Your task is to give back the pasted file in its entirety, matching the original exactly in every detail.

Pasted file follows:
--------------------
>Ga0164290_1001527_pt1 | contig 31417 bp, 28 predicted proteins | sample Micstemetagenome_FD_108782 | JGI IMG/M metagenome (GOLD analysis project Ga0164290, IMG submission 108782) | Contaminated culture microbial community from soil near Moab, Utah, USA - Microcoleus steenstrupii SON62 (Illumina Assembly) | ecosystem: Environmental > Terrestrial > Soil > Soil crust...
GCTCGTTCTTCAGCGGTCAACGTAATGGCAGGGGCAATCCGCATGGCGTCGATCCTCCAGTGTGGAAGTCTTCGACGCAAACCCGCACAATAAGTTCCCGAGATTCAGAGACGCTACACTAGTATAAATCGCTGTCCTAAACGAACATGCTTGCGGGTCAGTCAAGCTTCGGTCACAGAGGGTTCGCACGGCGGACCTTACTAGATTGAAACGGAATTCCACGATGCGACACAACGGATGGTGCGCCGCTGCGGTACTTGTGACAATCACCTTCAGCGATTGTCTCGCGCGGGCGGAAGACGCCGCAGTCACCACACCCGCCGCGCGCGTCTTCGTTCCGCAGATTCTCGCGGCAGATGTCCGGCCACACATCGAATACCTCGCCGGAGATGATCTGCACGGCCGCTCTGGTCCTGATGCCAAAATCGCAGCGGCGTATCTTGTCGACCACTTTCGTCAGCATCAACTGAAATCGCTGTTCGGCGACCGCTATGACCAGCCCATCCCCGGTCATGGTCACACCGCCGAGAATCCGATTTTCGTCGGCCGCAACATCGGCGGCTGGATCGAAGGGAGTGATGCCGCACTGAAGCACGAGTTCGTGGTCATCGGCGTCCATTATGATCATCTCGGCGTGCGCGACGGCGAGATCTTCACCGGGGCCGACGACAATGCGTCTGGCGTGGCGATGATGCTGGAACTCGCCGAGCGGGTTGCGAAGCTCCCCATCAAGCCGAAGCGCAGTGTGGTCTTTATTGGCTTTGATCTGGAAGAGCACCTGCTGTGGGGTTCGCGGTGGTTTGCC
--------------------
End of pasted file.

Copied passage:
>Ga0164290_1001527_pt1 | contig 31417 bp, 28 predicted proteins | sample Micstemetagenome_FD_108782 | JGI IMG/M metagenome (GOLD analysis project Ga0164290, IMG submission 108782) | Contaminated culture microbial community from soil near Moab, Utah, USA - Microcoleus steenstrupii SON62 (Illumina Assembly) | ecosystem: Environmental > Terrestrial > Soil > Soil crust...
GCTCGTTCTTCAGCGGTCAACGTAATGGCAGGGGCAATCCGCATGGCGTCGATCCTCCAGTGTGGAAGTCTTCGACGCAAACCCGCACAATAAGTTCCCGAGATTCAGAGACGCTACACTAGTATAAATCGCTGTCCTAAACGAACATGCTTGCGGGTCAGTCAAGCTTCGGTCACAGAGGGTTCGCACGGCGGACCTTACTAGATTGAAACGGAATTCCACGATGCGACACAACGGATGGTGCGCCGCTGCGGTACTTGTGACAATCACCTTCAGCGATTGTCTCGCGCGGGCGGAAGACGCCGCAGTCACCACACCCGCCGCGCGCGTCTTCGTTCCGCAGATTCTCGCGGCAGATGTCCGGCCACACATCGAATACCTCGCCGGAGATGATCTGCACGGCCGCTCTGGTCCTGATGCCAAAATCGCAGCGGCGTATCTTGTCGACCACTTTCGTCAGCATCAACTGAAATCGCTGTTCGGCGACCGCTATGACCAGCCCATCCCCGGTCATGGTCACACCGCCGAGAATCCGATTTTCGTCGGCCGCAACATCGGCGGCTGGATCGAAGGGAGTGATGCCGCACTGAAGCACGAGTTCGTGGTCATCGGCGTCCATTATGATCATCTCGGCGTGCGCGACGGCGAGATCTTCACCGGGGCCGACGACAATGCGTCTGGCGTGGCGATGATGCTGGAACTCGCCGAGCGGGTTGCGAAGCTCCCCATCAAGCCGAAGCGCAGTGTGGTCTTTATTGGCTTTGATCTGGAAGAGCACCTGCTGTGGGGTTCGCGGTGGTTTGCC